Molecular sensors for detecting fluoride, cyanide
doi:10.1038/nindia.2017.132 Published online 25 October 2017
Researchers have synthesized sensitive sensors that can detect minute traces of fluoride and cyanide in environmental samples including drinking water1.
Excess levels of fluoride ions in drinking water can cause dental and skeletal deformities while fluoride deficiency causes osteoporosis. Cyanide ions at low concentrations are harmful to human health. Existing techniques for detecting these ions are complex and expensive.
To devise a simple and cost-effective method for sensing these ions, scientists from the Sambalpur University and National Institute of Science and Technology, Odisha in India, led by Satya Narayan Sahu, synthesized two sensors by using specific organic compounds. They then explored their potential to measure the levels of fluoride and cyanide ions in aqueous solutions and tap water.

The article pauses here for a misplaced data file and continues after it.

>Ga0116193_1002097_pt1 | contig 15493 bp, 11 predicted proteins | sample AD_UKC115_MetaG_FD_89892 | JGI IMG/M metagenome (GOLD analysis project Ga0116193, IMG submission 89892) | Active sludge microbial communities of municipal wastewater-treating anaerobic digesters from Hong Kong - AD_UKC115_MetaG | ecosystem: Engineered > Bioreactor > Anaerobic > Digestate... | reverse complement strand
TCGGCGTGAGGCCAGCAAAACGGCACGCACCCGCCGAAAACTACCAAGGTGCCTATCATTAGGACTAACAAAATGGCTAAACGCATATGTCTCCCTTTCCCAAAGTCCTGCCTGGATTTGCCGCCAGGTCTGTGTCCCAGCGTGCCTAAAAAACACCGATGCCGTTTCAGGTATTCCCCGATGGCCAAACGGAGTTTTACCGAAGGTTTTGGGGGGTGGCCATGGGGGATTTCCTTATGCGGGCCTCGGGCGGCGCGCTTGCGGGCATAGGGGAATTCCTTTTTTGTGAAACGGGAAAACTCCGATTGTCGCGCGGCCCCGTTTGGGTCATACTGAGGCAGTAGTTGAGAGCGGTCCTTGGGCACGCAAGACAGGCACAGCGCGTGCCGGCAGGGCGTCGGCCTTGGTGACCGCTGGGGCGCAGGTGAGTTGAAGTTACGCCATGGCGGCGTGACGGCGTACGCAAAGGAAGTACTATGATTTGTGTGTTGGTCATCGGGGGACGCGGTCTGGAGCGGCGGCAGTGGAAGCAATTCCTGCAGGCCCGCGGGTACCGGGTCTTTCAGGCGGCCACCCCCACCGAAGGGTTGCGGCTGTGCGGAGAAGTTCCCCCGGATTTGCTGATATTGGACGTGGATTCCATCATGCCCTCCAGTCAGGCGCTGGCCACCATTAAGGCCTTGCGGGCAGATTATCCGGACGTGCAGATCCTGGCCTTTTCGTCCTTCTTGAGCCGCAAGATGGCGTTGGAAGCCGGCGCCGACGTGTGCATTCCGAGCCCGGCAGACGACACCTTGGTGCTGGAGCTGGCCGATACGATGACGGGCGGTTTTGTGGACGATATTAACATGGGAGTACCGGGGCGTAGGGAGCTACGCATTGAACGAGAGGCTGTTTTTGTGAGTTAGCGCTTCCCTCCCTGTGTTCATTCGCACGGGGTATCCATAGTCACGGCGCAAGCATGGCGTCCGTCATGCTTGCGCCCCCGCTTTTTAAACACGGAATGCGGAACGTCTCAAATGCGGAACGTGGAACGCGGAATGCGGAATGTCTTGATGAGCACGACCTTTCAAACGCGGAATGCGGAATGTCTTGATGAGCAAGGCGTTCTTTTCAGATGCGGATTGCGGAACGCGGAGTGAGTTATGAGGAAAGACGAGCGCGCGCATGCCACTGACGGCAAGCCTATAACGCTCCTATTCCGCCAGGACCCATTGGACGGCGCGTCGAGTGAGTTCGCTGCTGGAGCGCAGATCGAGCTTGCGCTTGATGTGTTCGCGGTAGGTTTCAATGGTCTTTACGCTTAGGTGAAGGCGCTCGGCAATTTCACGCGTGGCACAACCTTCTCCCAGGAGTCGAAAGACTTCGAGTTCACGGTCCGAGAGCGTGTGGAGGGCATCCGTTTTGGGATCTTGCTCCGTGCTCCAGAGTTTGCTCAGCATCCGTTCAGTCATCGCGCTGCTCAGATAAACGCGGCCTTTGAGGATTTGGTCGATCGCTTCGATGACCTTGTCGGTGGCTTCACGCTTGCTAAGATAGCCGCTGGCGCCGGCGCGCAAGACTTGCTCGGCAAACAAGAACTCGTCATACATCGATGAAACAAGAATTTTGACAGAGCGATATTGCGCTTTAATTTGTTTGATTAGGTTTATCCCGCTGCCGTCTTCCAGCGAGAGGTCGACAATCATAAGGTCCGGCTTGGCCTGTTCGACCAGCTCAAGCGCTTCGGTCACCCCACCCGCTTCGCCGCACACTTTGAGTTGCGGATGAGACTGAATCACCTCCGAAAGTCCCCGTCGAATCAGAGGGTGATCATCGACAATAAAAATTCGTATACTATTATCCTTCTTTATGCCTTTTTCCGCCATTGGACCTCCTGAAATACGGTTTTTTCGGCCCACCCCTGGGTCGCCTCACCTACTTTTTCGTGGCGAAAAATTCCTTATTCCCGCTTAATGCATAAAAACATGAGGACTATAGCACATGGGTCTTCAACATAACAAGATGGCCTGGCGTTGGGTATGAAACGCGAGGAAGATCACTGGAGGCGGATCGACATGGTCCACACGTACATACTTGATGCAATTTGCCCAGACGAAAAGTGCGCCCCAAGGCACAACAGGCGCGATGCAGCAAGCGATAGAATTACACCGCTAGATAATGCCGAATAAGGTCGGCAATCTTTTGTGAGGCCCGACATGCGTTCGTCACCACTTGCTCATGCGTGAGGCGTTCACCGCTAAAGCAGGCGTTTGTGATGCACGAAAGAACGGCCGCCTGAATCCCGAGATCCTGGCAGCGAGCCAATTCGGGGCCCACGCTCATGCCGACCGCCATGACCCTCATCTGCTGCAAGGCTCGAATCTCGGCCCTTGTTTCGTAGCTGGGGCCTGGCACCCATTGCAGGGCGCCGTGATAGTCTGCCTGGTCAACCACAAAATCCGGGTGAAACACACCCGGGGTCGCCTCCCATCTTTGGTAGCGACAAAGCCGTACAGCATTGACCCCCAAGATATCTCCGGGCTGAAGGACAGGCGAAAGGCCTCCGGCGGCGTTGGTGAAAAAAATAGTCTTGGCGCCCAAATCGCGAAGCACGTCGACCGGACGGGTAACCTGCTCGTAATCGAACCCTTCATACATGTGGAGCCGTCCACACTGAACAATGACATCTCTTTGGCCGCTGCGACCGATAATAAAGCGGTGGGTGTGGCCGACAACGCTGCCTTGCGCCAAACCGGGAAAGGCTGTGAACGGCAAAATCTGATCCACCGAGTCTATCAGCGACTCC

One of the sensors changed from colourless to deep red only in the presence of fluoride ions. The same sensor showed no colour change when exposed to ions such as chloride, bromide and iodide.
The other sensor changed from colourless to deep yellow only in the presence of cyanide ions while it exhibited no colour change in the presence of chloride, bromide and iodide ions.
The sensor that selectively detected cyanide ions in aqueous solution was also able to detect the same ions in tap water at low concentrations.
In the future, these sensors could be used to develop molecular diagnostic tools for selective detection of fluoride and cyanide ions in a mix of various ions and chemicals, says Sahu.
1. Padhan, S. K. et al. Optical discrimination of fluoride and cyanide ions by coumarin-salicylidene based chromofluorescent probes in organic and aqueous medium. Sensor. Actuator. B. Chem. (2017) doi: 10.1016/j.snb.2017.08.133